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By Chris Caesar | March 8, 2008
Costa Mesa Mayor Eric Bever has taken a step toward welcoming more competition for the city’s cable TV company, Time Warner. Bever recently asked city staff to draft a letter inviting telecommunications providers to do business with the city. Many local customers have been complaining about Time Warner service, the city’s major provider of cable television, he said. Residents have griped about inadequate customer service and irregular television service to the City Council.
July 26, 2009
Just when you thought the scrum over a Santa Ana-based basketball league renting the Costa Mesa Neighborhood Community Center on Sundays couldn’t get any loonier, along comes Mayor Allan Mansoor to transform the ridiculous into the outrageous. Bad enough that Costa Mesa Councilman Eric Bever felt that his city, which faces a multimillion-dollar budget deficit that could deepen as the state takes money from cities, has the luxury to delve into such petty issues. His objection alone fueled whispers that his opposition was racially motivated.
By BYRON DE ARAKAL | December 25, 2005
I have this theory that the running amok of awards shows on television is transforming the American culture into a giant Cheeto. There's just too many of them; awards and telecasts of awards being awarded, I mean. Even newspapers and magazines are more wont to dish out awards under headlines that read "The best of ..." or "The 50 most ..." In our quest to remain relevant (even if it leaves our fingers stained orange), we grudgingly present the 2005 Costa Mesa Watchdog Awards.
July 16, 2005
Alicia Robinson A pilot program encouraging homeowners to remodel could mean that the city of Costa Mesa will sacrifice more than $58,000 in fees over three months. But officials expect it to significantly boost the city's real estate values. After agreeing in March to an ambitious slate of plans to remake the city's largely industrial Westside, the Costa Mesa City Council is turning its attention to residential neighborhoods. The council on Tuesday will consider a program that would waive various construction permit fees, accelerate the remodeling plan approval process, and exempt illegally built improvements from a penalty.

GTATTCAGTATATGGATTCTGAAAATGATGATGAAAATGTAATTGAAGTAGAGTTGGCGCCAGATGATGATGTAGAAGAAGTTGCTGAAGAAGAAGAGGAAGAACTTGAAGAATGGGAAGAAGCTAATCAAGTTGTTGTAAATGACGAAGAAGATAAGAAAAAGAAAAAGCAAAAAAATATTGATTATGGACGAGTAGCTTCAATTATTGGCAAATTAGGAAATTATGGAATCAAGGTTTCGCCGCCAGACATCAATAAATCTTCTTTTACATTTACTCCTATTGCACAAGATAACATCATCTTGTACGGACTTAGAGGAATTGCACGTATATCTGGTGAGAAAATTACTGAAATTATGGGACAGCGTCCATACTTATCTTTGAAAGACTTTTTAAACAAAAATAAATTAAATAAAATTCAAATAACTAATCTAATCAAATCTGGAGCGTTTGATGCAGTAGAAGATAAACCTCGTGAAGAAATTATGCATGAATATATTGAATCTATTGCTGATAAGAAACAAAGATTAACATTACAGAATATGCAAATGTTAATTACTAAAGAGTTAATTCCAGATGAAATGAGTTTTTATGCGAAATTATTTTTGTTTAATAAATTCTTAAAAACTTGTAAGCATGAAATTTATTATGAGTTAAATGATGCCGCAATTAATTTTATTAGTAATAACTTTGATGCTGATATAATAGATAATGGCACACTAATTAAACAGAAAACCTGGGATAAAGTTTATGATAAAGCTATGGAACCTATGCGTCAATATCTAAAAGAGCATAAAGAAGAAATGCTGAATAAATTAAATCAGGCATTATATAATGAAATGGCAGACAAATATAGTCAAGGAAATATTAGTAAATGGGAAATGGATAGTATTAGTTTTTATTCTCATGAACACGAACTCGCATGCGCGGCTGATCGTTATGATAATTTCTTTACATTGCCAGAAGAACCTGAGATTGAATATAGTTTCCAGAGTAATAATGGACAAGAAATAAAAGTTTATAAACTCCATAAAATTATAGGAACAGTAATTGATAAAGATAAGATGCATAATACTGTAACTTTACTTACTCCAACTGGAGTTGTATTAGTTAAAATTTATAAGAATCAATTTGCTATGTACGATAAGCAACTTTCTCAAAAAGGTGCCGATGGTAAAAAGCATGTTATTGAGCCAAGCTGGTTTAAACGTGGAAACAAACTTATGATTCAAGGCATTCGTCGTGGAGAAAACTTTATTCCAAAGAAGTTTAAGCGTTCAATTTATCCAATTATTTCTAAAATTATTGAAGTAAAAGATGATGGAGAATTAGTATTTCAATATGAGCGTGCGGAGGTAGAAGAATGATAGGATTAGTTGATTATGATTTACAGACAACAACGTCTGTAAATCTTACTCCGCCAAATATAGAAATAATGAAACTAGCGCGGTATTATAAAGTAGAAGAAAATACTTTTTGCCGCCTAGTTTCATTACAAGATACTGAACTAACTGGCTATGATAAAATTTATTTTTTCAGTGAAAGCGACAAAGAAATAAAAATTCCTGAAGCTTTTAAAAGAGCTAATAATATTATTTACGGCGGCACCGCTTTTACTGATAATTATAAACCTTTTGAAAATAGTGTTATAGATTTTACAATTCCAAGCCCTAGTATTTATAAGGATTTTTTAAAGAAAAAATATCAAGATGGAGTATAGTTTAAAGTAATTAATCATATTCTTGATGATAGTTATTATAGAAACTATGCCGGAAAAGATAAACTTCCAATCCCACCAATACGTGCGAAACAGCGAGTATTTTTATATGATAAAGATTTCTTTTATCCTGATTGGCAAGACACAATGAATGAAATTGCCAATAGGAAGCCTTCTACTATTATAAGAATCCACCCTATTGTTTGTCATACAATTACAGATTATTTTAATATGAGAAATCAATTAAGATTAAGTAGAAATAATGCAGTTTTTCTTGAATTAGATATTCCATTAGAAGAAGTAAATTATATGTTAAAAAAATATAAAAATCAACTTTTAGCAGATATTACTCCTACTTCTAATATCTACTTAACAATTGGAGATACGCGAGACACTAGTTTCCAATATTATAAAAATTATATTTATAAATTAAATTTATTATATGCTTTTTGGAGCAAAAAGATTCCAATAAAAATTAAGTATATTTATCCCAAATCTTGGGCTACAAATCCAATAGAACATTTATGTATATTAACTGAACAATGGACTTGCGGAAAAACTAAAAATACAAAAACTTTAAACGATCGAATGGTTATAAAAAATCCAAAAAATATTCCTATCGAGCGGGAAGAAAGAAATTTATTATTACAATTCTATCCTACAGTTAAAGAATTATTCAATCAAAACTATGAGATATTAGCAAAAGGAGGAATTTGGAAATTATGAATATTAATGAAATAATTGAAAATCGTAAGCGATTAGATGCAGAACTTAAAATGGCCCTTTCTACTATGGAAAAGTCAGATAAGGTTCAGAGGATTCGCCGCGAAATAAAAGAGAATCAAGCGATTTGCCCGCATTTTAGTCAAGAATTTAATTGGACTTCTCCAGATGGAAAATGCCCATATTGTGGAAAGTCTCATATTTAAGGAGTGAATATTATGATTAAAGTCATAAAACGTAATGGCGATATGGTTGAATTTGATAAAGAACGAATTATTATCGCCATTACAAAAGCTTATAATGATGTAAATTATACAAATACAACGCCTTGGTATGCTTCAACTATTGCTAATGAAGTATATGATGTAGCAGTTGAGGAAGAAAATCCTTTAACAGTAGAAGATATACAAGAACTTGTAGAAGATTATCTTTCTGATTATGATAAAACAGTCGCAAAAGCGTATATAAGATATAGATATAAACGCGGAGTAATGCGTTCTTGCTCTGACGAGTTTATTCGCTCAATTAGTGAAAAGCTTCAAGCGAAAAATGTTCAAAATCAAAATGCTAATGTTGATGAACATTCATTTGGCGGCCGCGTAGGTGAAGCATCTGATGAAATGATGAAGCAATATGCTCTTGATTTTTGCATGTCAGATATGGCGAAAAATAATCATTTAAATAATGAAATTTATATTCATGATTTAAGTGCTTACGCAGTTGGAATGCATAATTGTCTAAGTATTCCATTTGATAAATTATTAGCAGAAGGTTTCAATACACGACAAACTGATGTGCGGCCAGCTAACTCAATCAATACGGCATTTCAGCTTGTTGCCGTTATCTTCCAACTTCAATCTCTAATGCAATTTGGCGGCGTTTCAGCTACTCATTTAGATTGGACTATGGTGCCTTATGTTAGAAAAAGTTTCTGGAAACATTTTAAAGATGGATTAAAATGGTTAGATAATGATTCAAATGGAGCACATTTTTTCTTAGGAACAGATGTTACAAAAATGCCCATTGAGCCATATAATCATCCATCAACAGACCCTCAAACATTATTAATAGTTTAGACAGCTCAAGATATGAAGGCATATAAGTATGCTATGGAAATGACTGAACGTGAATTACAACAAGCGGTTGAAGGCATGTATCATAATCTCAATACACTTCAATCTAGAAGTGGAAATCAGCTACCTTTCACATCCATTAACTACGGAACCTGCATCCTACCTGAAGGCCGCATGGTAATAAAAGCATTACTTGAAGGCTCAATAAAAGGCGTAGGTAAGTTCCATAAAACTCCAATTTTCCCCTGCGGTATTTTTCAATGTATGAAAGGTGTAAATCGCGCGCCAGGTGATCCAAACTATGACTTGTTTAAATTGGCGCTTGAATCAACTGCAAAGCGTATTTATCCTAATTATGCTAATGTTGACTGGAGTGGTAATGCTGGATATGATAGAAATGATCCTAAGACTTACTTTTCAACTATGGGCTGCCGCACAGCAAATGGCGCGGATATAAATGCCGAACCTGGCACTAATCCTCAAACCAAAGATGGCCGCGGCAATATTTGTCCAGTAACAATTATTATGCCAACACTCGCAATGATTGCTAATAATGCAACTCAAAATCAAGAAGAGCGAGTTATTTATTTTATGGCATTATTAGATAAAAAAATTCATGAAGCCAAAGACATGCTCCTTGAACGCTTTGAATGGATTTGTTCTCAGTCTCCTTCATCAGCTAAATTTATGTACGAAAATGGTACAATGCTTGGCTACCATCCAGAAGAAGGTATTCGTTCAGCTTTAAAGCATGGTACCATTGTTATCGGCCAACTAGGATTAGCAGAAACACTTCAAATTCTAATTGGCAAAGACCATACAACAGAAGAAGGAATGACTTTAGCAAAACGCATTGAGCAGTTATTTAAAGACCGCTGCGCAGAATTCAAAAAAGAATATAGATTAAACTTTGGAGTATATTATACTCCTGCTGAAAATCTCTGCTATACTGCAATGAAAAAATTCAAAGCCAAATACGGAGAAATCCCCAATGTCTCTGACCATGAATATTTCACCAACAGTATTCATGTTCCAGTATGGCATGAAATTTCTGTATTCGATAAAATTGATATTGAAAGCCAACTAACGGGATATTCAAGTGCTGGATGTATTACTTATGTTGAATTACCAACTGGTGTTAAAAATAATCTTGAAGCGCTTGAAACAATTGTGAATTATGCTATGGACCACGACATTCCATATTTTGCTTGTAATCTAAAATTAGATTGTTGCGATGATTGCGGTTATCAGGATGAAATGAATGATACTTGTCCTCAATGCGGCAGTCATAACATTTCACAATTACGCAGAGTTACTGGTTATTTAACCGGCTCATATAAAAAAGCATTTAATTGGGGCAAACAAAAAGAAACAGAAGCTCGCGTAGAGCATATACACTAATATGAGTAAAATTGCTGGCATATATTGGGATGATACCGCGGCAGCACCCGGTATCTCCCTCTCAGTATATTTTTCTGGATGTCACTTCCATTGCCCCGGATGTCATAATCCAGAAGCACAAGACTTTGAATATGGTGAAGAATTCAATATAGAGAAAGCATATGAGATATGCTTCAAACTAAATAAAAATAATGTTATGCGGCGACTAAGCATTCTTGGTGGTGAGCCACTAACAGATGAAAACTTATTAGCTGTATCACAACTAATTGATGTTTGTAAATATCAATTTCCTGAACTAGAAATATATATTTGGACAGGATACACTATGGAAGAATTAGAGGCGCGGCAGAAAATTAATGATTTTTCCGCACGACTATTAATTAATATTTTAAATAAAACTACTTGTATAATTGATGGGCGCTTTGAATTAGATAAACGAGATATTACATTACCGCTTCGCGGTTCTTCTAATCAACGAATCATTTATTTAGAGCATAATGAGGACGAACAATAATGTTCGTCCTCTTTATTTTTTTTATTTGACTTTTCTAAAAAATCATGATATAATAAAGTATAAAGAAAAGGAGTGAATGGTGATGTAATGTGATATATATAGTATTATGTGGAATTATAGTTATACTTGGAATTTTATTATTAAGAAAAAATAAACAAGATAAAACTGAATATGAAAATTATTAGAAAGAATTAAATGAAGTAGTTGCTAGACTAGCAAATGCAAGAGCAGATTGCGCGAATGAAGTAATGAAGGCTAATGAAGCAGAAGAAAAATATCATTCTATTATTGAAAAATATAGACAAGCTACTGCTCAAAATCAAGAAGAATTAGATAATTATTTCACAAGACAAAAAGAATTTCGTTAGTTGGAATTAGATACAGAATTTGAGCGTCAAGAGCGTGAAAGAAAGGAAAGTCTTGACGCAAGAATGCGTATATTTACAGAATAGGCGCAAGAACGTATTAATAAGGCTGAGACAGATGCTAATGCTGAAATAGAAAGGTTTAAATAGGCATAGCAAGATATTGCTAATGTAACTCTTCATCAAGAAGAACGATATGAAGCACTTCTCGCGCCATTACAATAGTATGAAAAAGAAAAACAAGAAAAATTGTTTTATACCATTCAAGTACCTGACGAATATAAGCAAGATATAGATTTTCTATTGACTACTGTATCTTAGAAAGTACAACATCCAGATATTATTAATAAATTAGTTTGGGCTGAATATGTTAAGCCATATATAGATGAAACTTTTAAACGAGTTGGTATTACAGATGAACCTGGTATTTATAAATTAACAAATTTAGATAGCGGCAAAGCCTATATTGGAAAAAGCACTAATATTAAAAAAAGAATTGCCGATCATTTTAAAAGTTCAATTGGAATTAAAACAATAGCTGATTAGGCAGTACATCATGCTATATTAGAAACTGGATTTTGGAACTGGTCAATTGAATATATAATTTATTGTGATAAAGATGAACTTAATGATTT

November 4, 2004
S.J. CAHN The final results in our local elections tell us who -- and what -- won and lost, but there's not much in the numbers yet to decipher why or how. First, a recap of what we know: In Costa Mesa, Planning Commissioners Katrina Foley and Eric Bever and former Mayor Linda Dixon got elected, knocking off two incumbents, Chris Steel and Mike Scheafer. People I've talked to can't remember when two incumbents lost. In Newport Beach, all three incumbents -- Steve Bromberg, John Heffernan and Steve Rosansky -- were reelected.
July 19, 2005
HUMBERTO CASPA Costa Mesa Councilman Eric Bever must have surprised his colleagues when he said in a council meeting that they should focus on eminent domain to get Triangle Square on its feet. I can only imagine Mayor Allan Mansoor and the rest of the city officials looking bemused,shocked,and ready to jab him with the question: Are you kidding? Bever's proposal is either a revolutionary idea or simply lacks entrepreneurial vision. My hunch points to the latter rather than to the former, though you have to admit it's unique and flamboyant.
By BYRON DE ARAKAL | December 25, 2007
That zephyr that just blew through here was 2007. It’s gone. Finis. Kaput. Years these days are like teenagers. They have no attention span, and they hang around just long enough to clear out the ice box and empty your wallet. Sigh. So as we send away the two-thousand and seventh year of our Lord to wherever it is consumed time ends up, we stop to noodle on what the next 12 months are likely to deliver to Costa Mesa’s front porch. From where we sit, we’ll sum up the coming year’s programming in one word: Politics.
By STEVE SMITH | February 21, 2007
There is a business management principle that recommends rewards almost anytime one sees a subordinate or associate doing something really right. Parents know it as reinforcing good behavior. That reward could be something as simple and inexpensive as an attaboy, or it could move up the scale to a small gift then up to a monetary reward. Rewarding good behavior is both a parenting and business principle I have followed for decades. Recently for example, I gave two movie tickets to someone in my office.
By Alan Blank and Daniel Tedford | July 2, 2008
Rep. John Campbell isn’t completely opposed to using earmarks to get money for Back Bay dredging, but he wants to see the system reformed first. For now, there isn’t any money to help with the dredging due to the country’s budget deficit, and the congressman fears using federal dollars to help the city. “It can’t be seen as welfare for rich yacht owners,” Campbell said. While he doesn’t believe in adding spending to bills, the practice that’s known as “earmarking,” Campbell said he would have no problem tossing some cuts into one. After announcing his new legislation concerning a tax break to commuters on Wednesday, Campbell later said in response to comments from Democratic challenger Steve Young that he wouldn’t have any problem cutting the budget “to just about any department because we spend too much on all of them,” so he could pay for the gas bill.
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